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Joseph Petrillo posted a blog entry in Patterns of ProcurementThe Section 809 Panel, created in section 809 of the FY 2016 National Defense Authorization Act (NDAA), is charged with recommending improvements to the defense acquisition process. In January 2018 the panel released their first volume of three, which provides guidance for simplifying the DoD procurement process in ways that could benefit contractors. Their insights shed light on the obstacles contractors face, and pave the road for changes in law to help overcome them. Read the full article at Petrillo & Powell's Patterns of Procurement.
I am an Army Contracting Officer in charge of the source selection for the production of an Army system. Since it always looks good for the program management folks to reach out to the other services (demonstrates you understand the “big picture”), this has occurred. In this case, the USMC wants to “be part of the procurement.” On the contracting side, it has always been our position to attempt to accommodate where it makes sense and when it does not jeopardize our core objective of meeting the Army mission. Now in the current situation, the participation of the USMC is considerable. Their desired portion/impact has the following characteristics: (1) They would be getting about 55% of the produced systems; (2) They would be providing about 55% of the funding; (3) About 20% of the specifications are not shared between the Army and USMC, so the USMC systems would require adjustment; & (4) A small but critical portion of the USMC systems would require a major configuration change. Some other important factors: The Army has based its decision to move ahead with this acquisition based on the system being COTS or an NDI. This is not a designated joint program and there is no formal agreement between the Army and USMC (no MOA exists). There is also a question as to whether the major system configuration change desired by the USMC falls under COTS or NDI. As an Army contracting officer, I want to do the right thing and best serve the Warfighter (which includes marines). We are very much encouraged to do this. Alternatively, this is not just adding on a few extra systems for the USMC; this is slightly over half of the procurement. I (we) have already sketched out numerous legal/ regulatory pitfalls, etc., but I do not want to influence anyone. What does everyone think about this? What are some ideas on how to best resolve?
Newish CO here. I am pre-award with an IDIQ that will have a BOM for a bunch of contractor-provisioned IT COTS hardware (maybe 100 different items, up to $80K unit price). These IT materials are from a dynamic market. Prices, models, features all change quickly. I am being asked by management to get 5-year pricing at the unit level for everything, and incorporate that pricing into the IDIQ. To me, this is a bad idea and a waste of time. My question to you all is - am I right in my assessment? Am I missing something? I see nothing in FAR 16.5 requiring any pricing of any type at the IDIQ level. Pricing and price analysis occurs at the order level. I understand that ceiling unit prices can be established by the IDIQ and found fair and reasonable, so that orders with unit prices at or below those levels are also fair and reasonable automatically, and this greatly speeds up the procurement process. However, this is predicated upon the assumption that the unit prices and things being priced will be stable over time. For example, carpenters and database administrators exist now and are reasonably likely to exist five years from now, and their hourly rates aren't going to change very much between now and then. This is not the case with IT hardware. Basically everything on the IDIQ's BOM has a lifecycle of less than 5 years and prices will change quickly, and by a lot. Also, new stuff comes onto market all the time. So why bother with IDIQ level pricing, you are going to have to do the price analysis per order anyways? If you know now, before award, that the IDIQ unit pricing will be obsolete and therefore can't be used for price analysis in the future, why bother having it? I know I will not win this battle with management, so this is for my personnel edification.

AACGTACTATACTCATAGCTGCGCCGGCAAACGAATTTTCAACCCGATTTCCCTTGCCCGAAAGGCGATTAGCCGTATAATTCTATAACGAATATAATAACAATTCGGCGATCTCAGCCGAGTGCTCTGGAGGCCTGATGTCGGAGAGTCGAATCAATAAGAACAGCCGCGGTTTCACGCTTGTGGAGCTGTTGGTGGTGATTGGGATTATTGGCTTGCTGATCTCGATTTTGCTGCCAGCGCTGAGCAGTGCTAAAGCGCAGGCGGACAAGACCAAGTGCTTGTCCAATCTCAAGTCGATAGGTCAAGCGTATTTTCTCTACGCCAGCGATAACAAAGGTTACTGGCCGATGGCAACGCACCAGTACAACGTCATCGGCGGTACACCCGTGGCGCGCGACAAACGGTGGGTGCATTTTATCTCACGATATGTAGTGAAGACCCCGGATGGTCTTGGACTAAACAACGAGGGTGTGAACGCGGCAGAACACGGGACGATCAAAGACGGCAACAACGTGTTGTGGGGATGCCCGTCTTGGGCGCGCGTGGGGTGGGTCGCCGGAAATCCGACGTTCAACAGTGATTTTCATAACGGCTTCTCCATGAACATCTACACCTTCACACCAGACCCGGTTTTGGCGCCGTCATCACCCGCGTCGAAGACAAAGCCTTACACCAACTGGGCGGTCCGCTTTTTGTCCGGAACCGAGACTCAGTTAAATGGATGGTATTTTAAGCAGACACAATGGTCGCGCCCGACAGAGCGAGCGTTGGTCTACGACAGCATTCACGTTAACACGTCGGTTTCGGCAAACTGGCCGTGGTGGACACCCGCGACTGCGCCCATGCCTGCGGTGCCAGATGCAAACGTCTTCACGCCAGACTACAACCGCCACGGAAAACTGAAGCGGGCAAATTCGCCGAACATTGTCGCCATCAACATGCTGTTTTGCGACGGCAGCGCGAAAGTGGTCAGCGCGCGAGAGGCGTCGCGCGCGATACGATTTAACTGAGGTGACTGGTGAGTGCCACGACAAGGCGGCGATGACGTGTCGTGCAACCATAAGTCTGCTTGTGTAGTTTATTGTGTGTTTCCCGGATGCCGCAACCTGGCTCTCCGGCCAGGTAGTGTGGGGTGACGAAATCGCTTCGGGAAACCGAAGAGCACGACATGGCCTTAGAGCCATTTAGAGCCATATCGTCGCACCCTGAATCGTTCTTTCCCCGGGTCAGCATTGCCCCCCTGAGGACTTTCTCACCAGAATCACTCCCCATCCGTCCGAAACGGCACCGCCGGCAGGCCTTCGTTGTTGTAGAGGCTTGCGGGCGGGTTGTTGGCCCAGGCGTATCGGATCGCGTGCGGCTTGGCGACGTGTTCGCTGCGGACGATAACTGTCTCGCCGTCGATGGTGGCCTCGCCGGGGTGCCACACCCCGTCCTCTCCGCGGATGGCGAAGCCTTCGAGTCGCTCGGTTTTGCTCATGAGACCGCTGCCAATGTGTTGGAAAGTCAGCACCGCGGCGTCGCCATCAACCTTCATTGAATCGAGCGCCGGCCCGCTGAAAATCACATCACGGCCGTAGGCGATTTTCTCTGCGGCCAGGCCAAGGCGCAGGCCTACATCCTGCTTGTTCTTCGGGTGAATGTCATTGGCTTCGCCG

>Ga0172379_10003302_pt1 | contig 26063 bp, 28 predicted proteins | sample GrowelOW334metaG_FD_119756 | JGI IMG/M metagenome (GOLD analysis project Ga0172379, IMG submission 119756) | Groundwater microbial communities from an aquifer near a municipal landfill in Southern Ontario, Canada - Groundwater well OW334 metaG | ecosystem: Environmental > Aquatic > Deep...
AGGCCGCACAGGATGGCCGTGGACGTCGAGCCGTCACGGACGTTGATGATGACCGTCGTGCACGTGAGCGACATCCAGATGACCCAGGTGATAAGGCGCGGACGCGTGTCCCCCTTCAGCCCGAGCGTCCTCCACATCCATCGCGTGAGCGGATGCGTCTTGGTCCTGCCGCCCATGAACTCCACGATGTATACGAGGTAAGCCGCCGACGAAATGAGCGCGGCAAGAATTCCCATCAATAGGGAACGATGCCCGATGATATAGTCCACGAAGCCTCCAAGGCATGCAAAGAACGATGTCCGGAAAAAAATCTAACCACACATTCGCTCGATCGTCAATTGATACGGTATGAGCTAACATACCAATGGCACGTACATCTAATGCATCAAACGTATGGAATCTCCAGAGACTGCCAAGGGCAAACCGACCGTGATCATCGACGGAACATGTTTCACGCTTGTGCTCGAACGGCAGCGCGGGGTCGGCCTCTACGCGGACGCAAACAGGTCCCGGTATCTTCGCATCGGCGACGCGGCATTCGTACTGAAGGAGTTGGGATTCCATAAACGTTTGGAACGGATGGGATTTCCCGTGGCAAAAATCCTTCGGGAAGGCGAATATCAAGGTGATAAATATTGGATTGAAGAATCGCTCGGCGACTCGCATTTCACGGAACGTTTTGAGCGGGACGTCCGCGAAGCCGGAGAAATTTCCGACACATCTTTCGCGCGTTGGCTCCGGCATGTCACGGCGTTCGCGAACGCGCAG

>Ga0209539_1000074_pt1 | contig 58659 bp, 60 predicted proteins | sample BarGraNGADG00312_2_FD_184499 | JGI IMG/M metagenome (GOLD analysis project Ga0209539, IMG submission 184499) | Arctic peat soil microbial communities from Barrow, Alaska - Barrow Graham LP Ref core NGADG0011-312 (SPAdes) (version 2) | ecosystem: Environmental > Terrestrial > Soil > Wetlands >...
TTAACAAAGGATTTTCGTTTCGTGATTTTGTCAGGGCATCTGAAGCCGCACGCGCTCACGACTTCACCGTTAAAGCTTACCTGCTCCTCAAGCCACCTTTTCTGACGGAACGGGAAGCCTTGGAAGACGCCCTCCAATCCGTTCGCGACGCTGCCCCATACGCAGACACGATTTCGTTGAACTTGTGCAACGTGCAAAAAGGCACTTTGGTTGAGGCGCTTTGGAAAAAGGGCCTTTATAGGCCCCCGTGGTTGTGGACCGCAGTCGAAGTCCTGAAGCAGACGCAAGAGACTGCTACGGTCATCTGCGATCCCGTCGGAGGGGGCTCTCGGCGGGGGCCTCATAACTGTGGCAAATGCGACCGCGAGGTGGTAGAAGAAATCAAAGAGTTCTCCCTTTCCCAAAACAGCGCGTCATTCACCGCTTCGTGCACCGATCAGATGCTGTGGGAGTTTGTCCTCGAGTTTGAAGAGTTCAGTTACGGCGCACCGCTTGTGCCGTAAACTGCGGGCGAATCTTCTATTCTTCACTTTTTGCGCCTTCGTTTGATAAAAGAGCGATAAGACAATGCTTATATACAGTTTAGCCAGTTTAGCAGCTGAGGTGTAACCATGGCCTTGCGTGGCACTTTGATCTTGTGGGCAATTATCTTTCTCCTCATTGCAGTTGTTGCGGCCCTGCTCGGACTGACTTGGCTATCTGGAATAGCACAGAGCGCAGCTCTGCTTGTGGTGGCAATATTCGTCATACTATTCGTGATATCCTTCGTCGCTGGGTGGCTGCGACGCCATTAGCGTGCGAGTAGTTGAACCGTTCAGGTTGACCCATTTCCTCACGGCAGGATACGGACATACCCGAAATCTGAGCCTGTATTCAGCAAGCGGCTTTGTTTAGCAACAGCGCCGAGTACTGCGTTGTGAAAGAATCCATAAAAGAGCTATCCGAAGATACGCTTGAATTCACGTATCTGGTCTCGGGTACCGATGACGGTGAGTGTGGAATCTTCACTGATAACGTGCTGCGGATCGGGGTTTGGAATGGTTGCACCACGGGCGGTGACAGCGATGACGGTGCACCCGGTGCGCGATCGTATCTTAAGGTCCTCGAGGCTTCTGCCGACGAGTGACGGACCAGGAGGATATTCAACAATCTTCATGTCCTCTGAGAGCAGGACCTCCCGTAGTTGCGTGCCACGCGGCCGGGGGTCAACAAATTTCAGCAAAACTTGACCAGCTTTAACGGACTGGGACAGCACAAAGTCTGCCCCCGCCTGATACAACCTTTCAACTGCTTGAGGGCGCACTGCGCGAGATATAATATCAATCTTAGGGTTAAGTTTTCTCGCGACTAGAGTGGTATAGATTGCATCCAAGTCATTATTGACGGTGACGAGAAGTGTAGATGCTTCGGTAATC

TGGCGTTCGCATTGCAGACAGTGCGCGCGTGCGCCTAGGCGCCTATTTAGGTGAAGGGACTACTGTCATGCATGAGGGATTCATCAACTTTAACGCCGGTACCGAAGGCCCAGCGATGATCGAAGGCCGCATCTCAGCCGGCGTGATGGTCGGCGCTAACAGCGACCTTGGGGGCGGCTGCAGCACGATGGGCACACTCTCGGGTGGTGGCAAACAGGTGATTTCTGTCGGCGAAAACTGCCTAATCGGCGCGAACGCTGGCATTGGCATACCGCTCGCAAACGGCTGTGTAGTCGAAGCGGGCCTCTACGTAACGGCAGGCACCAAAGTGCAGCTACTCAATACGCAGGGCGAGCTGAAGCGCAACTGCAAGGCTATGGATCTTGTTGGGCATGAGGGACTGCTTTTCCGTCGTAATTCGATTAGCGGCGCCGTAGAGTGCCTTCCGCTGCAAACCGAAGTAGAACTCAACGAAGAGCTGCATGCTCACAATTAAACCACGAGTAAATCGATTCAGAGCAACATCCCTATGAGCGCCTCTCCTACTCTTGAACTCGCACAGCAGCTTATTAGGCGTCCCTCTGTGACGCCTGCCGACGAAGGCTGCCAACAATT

Hi, An agency is interested in evaluating a COTS software package from a vendor for a defined period of time, for no cost ($0). The vendor will supply an evaluation software license agreement covering the use of the software during the evaluation period. Is this considered an acquistion and does it fall under the guidance of the FAR? Any feedback would be greatly appreciated! Thanks!